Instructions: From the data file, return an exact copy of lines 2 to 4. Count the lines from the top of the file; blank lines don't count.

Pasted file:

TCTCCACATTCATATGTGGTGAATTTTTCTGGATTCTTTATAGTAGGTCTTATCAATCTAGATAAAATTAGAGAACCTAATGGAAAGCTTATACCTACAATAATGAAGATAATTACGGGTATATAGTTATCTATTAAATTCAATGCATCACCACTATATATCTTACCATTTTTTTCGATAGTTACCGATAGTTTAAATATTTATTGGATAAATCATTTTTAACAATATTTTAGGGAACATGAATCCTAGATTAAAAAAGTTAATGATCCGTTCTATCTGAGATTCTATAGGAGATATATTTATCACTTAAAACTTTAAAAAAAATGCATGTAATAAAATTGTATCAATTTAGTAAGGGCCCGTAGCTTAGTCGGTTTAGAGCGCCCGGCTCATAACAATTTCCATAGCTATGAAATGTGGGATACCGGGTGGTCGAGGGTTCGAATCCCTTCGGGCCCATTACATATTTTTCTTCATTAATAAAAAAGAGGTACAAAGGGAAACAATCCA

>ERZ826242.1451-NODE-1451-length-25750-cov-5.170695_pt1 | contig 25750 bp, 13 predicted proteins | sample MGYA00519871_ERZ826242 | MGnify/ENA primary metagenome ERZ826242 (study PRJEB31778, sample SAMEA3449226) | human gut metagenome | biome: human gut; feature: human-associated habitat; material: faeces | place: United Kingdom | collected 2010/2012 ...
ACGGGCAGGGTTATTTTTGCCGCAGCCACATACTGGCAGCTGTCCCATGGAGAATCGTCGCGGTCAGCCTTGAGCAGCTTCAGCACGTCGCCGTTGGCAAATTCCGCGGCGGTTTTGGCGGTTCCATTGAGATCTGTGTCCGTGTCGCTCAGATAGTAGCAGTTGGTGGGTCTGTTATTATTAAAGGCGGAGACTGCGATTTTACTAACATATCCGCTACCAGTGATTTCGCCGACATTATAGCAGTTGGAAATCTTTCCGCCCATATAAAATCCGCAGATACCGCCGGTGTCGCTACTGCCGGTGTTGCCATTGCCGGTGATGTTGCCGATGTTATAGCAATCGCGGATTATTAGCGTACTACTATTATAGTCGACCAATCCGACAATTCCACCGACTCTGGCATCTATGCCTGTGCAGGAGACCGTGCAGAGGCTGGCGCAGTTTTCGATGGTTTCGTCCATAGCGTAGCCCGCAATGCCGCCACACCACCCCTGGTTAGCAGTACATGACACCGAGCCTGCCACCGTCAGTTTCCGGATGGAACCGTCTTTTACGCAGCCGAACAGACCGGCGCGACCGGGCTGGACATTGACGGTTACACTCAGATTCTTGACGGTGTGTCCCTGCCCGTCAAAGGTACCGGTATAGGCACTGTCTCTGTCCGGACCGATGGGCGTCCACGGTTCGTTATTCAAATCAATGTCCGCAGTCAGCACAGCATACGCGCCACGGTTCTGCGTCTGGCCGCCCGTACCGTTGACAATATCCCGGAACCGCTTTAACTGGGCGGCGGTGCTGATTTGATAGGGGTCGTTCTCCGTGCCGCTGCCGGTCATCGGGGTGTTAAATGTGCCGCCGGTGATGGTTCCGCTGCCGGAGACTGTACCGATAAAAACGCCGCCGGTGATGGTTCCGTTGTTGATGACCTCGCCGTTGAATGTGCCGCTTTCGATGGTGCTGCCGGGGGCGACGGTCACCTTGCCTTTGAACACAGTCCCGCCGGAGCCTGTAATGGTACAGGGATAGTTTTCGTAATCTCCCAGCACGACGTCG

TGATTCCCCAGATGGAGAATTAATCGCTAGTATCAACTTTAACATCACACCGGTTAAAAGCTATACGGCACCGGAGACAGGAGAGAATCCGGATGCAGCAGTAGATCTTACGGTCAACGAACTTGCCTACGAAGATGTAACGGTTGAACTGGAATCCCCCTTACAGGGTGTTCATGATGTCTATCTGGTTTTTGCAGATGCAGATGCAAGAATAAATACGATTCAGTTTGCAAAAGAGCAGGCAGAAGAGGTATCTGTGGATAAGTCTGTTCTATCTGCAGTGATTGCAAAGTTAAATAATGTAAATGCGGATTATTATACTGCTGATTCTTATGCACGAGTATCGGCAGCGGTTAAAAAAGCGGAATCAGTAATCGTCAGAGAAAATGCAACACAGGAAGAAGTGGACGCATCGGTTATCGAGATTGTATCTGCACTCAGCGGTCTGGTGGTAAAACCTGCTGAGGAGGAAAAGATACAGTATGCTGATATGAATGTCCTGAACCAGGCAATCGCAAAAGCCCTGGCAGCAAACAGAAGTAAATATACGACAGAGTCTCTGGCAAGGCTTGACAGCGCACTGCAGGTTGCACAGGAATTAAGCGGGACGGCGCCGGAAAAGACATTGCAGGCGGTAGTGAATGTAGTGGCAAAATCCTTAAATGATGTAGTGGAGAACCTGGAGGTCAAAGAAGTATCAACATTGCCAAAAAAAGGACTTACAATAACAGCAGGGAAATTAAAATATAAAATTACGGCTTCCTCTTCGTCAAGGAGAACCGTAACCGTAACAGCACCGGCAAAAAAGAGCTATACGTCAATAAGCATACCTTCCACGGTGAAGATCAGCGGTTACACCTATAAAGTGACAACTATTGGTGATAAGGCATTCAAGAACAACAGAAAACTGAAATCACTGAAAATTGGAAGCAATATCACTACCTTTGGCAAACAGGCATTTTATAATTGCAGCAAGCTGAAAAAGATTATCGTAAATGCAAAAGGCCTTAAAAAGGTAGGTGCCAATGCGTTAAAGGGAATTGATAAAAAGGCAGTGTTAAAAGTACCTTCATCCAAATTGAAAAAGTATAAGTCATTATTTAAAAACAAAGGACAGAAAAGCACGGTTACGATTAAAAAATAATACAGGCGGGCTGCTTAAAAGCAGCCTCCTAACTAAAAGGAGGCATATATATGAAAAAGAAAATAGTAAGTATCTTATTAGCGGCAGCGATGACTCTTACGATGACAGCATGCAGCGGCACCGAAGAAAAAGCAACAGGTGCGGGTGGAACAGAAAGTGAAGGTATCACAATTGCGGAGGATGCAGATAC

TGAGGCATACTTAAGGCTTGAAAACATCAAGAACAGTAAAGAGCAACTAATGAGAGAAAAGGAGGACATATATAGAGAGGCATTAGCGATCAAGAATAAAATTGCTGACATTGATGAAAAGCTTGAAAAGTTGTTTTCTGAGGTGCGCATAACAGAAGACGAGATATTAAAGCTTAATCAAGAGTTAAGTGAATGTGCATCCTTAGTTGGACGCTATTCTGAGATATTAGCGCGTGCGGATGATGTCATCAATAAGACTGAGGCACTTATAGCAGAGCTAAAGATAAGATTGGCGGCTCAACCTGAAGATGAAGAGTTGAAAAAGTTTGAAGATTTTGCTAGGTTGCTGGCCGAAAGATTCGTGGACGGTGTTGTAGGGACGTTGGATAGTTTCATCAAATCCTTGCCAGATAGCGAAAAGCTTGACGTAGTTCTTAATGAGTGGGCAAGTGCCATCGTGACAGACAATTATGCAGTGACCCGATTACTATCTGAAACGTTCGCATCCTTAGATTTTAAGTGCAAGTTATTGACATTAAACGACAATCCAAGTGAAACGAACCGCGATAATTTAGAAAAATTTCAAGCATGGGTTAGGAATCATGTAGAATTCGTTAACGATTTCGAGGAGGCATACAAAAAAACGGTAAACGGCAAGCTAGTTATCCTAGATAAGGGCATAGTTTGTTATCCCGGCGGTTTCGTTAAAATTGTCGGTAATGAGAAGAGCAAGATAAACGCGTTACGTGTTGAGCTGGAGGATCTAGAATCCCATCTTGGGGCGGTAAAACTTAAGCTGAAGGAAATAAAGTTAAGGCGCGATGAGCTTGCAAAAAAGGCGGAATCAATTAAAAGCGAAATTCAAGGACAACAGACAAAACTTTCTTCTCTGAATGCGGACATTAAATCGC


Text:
>ERZ826242.1451-NODE-1451-length-25750-cov-5.170695_pt1 | contig 25750 bp, 13 predicted proteins | sample MGYA00519871_ERZ826242 | MGnify/ENA primary metagenome ERZ826242 (study PRJEB31778, sample SAMEA3449226) | human gut metagenome | biome: human gut; feature: human-associated habitat; material: faeces | place: United Kingdom | collected 2010/2012 ...
ACGGGCAGGGTTATTTTTGCCGCAGCCACATACTGGCAGCTGTCCCATGGAGAATCGTCGCGGTCAGCCTTGAGCAGCTTCAGCACGTCGCCGTTGGCAAATTCCGCGGCGGTTTTGGCGGTTCCATTGAGATCTGTGTCCGTGTCGCTCAGATAGTAGCAGTTGGTGGGTCTGTTATTATTAAAGGCGGAGACTGCGATTTTACTAACATATCCGCTACCAGTGATTTCGCCGACATTATAGCAGTTGGAAATCTTTCCGCCCATATAAAATCCGCAGATACCGCCGGTGTCGCTACTGCCGGTGTTGCCATTGCCGGTGATGTTGCCGATGTTATAGCAATCGCGGATTATTAGCGTACTACTATTATAGTCGACCAATCCGACAATTCCACCGACTCTGGCATCTATGCCTGTGCAGGAGACCGTGCAGAGGCTGGCGCAGTTTTCGATGGTTTCGTCCATAGCGTAGCCCGCAATGCCGCCACACCACCCCTGGTTAGCAGTACATGACACCGAGCCTGCCACCGTCAGTTTCCGGATGGAACCGTCTTTTACGCAGCCGAACAGACCGGCGCGACCGGGCTGGACATTGACGGTTACACTCAGATTCTTGACGGTGTGTCCCTGCCCGTCAAAGGTACCGGTATAGGCACTGTCTCTGTCCGGACCGATGGGCGTCCACGGTTCGTTATTCAAATCAATGTCCGCAGTCAGCACAGCATACGCGCCACGGTTCTGCGTCTGGCCGCCCGTACCGTTGACAATATCCCGGAACCGCTTTAACTGGGCGGCGGTGCTGATTTGATAGGGGTCGTTCTCCGTGCCGCTGCCGGTCATCGGGGTGTTAAATGTGCCGCCGGTGATGGTTCCGCTGCCGGAGACTGTACCGATAAAAACGCCGCCGGTGATGGTTCCGTTGTTGATGACCTCGCCGTTGAATGTGCCGCTTTCGATGGTGCTGCCGGGGGCGACGGTCACCTTGCCTTTGAACACAGTCCCGCCGGAGCCTGTAATGGTACAGGGATAGTTTTCGTAATCTCCCAGCACGACGTCG

TGATTCCCCAGATGGAGAATTAATCGCTAGTATCAACTTTAACATCACACCGGTTAAAAGCTATACGGCACCGGAGACAGGAGAGAATCCGGATGCAGCAGTAGATCTTACGGTCAACGAACTTGCCTACGAAGATGTAACGGTTGAACTGGAATCCCCCTTACAGGGTGTTCATGATGTCTATCTGGTTTTTGCAGATGCAGATGCAAGAATAAATACGATTCAGTTTGCAAAAGAGCAGGCAGAAGAGGTATCTGTGGATAAGTCTGTTCTATCTGCAGTGATTGCAAAGTTAAATAATGTAAATGCGGATTATTATACTGCTGATTCTTATGCACGAGTATCGGCAGCGGTTAAAAAAGCGGAATCAGTAATCGTCAGAGAAAATGCAACACAGGAAGAAGTGGACGCATCGGTTATCGAGATTGTATCTGCACTCAGCGGTCTGGTGGTAAAACCTGCTGAGGAGGAAAAGATACAGTATGCTGATATGAATGTCCTGAACCAGGCAATCGCAAAAGCCCTGGCAGCAAACAGAAGTAAATATACGACAGAGTCTCTGGCAAGGCTTGACAGCGCACTGCAGGTTGCACAGGAATTAAGCGGGACGGCGCCGGAAAAGACATTGCAGGCGGTAGTGAATGTAGTGGCAAAATCCTTAAATGATGTAGTGGAGAACCTGGAGGTCAAAGAAGTATCAACATTGCCAAAAAAAGGACTTACAATAACAGCAGGGAAATTAAAATATAAAATTACGGCTTCCTCTTCGTCAAGGAGAACCGTAACCGTAACAGCACCGGCAAAAAAGAGCTATACGTCAATAAGCATACCTTCCACGGTGAAGATCAGCGGTTACACCTATAAAGTGACAACTATTGGTGATAAGGCATTCAAGAACAACAGAAAACTGAAATCACTGAAAATTGGAAGCAATATCACTACCTTTGGCAAACAGGCATTTTATAATTGCAGCAAGCTGAAAAAGATTATCGTAAATGCAAAAGGCCTTAAAAAGGTAGGTGCCAATGCGTTAAAGGGAATTGATAAAAAGGCAGTGTTAAAAGTACCTTCATCCAAATTGAAAAAGTATAAGTCATTATTTAAAAACAAAGGACAGAAAAGCACGGTTACGATTAAAAAATAATACAGGCGGGCTGCTTAAAAGCAGCCTCCTAACTAAAAGGAGGCATATATATGAAAAAGAAAATAGTAAGTATCTTATTAGCGGCAGCGATGACTCTTACGATGACAGCATGCAGCGGCACCGAAGAAAAAGCAACAGGTGCGGGTGGAACAGAAAGTGAAGGTATCACAATTGCGGAGGATGCAGATAC